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Jimmy Stuart's story

‘I come to jail at 23 for murder, you know. Alcohol and drug abuse took me over. As a kid I just hated everybody because they should’ve got me out of there and … fostered me out. I was getting chased with knives at home, and I was getting sexually abused out of home. I just had nowhere to go … Yeah, it was a hard one.’

Jimmy told the Commissioner, ‘My father was a very abusive male … We lived a very strict existence as a kid. We weren’t allowed to have friends and all that … The welfare knocked on our door [one day] and took me and my brother away, saying he was unfit to be a parent, and we both become wards of the state’.

Despite having committed no crime, Jimmy was sent to a youth training centre in Victoria in the late 1980s. ‘It wasn’t right that we lived with him, [but] we should’ve been fostered out and not put in boys’ homes under a protection order.’ Jimmy was 14 when he was made a ward of the state.

At the youth training centre, Jimmy ‘suffered some sexual abuse and violence’ at the hands of other inmates. ‘We were forced to give head jobs, masturbate. I actually got raped a few times … We were very mixed-up kids because of our family and stuff, but we weren’t crims. I’d never done anything wrong by that time … but not only did I get sexually abused by other [inmates], I got physically belted by the screws as well.’

Jimmy’s brother was released from the centre and went to live with their mother, but ‘they tried to say that there was something wrong with me mentally’. Jimmy was sent to another training centre, where he was again sexually abused by other inmates.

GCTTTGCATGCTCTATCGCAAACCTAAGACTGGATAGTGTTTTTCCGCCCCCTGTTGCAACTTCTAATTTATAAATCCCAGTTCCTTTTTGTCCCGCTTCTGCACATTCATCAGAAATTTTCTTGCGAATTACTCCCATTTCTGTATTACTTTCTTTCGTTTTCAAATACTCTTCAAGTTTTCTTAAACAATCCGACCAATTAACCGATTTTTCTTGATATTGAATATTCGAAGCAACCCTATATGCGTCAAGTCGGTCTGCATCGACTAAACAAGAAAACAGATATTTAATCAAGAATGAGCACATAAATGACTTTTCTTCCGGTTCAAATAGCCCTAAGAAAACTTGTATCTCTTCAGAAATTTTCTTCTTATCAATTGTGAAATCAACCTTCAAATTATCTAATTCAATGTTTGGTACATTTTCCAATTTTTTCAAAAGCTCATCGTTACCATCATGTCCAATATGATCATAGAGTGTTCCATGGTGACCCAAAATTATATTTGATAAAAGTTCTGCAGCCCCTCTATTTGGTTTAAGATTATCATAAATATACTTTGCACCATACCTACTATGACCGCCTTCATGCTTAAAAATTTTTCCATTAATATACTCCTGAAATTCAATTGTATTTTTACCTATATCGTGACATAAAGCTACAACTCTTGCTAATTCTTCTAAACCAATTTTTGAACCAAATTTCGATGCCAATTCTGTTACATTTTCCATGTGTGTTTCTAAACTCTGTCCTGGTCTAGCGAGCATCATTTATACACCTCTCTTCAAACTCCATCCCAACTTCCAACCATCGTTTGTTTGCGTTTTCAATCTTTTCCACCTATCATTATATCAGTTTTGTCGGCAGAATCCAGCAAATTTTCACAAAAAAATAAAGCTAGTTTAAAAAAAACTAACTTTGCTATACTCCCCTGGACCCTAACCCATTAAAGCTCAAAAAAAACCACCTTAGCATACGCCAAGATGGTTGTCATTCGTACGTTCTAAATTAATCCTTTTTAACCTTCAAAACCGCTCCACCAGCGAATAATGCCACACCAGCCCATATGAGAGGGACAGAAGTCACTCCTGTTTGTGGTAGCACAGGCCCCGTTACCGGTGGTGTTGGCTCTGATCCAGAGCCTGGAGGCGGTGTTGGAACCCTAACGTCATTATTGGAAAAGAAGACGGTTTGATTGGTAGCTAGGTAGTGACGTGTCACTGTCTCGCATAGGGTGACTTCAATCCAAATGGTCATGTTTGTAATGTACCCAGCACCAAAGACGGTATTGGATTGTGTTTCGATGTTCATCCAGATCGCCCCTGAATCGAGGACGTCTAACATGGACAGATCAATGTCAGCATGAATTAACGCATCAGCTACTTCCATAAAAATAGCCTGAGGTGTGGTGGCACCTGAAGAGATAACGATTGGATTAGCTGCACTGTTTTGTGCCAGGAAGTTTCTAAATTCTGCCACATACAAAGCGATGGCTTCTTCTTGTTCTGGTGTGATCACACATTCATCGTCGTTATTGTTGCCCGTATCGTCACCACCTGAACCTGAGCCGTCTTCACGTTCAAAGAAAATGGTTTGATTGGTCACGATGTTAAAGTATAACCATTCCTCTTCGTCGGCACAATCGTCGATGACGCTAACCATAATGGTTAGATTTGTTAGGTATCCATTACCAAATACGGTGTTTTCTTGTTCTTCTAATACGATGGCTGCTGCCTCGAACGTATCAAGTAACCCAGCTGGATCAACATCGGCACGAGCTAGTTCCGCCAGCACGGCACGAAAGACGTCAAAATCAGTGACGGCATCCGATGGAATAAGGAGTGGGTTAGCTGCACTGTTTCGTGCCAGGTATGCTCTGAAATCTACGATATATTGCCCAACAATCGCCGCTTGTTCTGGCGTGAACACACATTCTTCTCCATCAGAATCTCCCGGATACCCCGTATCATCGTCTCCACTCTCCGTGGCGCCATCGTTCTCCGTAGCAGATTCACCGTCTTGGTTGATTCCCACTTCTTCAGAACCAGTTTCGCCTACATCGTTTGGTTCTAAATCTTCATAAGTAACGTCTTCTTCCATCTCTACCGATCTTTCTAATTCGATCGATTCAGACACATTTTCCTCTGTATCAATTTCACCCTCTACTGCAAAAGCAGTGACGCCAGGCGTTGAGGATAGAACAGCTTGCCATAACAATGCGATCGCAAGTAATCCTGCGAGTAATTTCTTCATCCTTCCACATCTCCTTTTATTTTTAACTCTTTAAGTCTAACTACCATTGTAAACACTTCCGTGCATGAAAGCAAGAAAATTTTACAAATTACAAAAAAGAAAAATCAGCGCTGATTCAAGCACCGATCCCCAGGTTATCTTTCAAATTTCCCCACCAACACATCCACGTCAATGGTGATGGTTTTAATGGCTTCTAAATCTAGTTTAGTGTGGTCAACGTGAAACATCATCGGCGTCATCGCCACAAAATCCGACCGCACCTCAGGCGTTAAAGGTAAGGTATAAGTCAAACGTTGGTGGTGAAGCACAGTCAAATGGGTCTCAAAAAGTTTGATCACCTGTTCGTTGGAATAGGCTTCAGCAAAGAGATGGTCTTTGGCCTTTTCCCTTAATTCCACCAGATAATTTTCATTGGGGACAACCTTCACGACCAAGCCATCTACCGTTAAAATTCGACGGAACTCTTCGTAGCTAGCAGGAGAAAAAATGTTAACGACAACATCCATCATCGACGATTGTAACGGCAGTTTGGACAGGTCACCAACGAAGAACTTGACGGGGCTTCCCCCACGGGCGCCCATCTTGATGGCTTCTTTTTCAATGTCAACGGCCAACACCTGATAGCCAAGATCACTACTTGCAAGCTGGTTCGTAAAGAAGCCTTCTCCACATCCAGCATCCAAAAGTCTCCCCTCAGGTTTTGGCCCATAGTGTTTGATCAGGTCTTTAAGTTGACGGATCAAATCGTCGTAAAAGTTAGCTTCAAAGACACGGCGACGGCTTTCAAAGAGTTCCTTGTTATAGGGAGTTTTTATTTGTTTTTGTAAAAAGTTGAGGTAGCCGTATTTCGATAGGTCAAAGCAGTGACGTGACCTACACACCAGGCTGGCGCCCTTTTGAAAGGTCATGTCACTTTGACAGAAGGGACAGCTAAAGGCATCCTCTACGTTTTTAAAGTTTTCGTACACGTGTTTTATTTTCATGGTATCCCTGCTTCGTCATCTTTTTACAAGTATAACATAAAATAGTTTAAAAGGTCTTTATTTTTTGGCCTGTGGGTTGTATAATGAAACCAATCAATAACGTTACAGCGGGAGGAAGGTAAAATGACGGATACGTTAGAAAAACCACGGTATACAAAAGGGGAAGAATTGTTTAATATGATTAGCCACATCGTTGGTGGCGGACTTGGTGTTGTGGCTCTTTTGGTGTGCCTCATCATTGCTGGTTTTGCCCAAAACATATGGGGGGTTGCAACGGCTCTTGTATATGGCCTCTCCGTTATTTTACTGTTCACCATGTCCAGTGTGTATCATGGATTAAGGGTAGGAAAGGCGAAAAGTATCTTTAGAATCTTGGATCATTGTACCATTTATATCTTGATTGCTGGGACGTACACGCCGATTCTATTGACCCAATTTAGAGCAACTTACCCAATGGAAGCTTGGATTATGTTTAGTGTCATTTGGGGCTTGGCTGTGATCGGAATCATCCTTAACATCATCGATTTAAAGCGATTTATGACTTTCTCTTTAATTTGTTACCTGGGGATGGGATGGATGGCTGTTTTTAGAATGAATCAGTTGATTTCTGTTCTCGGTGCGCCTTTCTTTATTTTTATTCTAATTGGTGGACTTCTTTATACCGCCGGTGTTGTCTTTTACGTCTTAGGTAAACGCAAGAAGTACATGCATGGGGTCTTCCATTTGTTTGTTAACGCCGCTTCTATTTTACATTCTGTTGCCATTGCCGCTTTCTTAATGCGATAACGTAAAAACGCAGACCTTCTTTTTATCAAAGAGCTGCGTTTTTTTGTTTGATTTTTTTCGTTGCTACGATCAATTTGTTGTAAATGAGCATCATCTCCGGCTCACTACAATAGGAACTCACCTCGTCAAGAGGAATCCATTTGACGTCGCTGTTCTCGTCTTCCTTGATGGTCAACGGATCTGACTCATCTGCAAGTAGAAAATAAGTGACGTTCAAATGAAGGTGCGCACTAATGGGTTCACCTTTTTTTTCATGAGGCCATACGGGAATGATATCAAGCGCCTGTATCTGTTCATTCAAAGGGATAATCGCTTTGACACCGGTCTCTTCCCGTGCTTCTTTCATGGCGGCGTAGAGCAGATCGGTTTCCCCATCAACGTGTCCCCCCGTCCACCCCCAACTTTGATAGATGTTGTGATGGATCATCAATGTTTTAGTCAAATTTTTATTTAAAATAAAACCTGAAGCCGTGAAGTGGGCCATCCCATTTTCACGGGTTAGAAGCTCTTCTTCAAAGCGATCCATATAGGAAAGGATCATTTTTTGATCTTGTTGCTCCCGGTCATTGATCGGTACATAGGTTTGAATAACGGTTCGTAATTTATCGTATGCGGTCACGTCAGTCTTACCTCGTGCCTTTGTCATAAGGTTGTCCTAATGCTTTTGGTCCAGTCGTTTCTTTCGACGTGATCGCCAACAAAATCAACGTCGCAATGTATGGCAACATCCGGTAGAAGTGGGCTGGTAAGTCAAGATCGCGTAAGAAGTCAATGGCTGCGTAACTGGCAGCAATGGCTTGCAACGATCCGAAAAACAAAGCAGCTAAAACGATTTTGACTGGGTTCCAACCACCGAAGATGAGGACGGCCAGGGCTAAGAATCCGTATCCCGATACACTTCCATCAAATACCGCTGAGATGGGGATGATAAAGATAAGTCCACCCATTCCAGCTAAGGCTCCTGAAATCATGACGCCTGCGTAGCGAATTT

When he was released from the centre at 17, Jimmy returned to stay with his father. It wasn’t long before he was living on the streets but he was able to keep out of trouble with the law. Eventually, however, drugs and alcohol abuse led to a life in jail. In the previous 20 years, Jimmy had only been out of jail for three weeks.

‘I’m a very antisocial person. I stay in my cell 24/7. I don’t get money. I’m not interested in talking about the one that got away, so I really got nothing in common with crims. I do me art and I’m a muso. I’ve wrote music and lyrics my whole life.’

Jimmy would like to apply for compensation for what happened to him in the youth training centres, ‘strictly because the welfare should have taken me away from it all. And you know, after all that, they gave me back to [my father]. They put me through [the youth training centres] and then gave me back to him’.

Speaking to the Royal Commission was the first time Jimmy had spoken about the sexual abuse he experienced. ‘I only started opening up about it in a big scale lately … I’m still physically damaged because of it.’

He also suffers from mental health issues and is currently taking antidepressants.

Jimmy told the Commissioner, ‘I could have had an easier life than I did, than I scored. I truly believe that if I wasn’t so brutally brought up the way I was, I wouldn’t be in here for now.

'Like, they always blame people and say, “It’s your choice. It’s your choice. It’s your choice”. But sometimes you just – you’re brought up a certain way, you know?’

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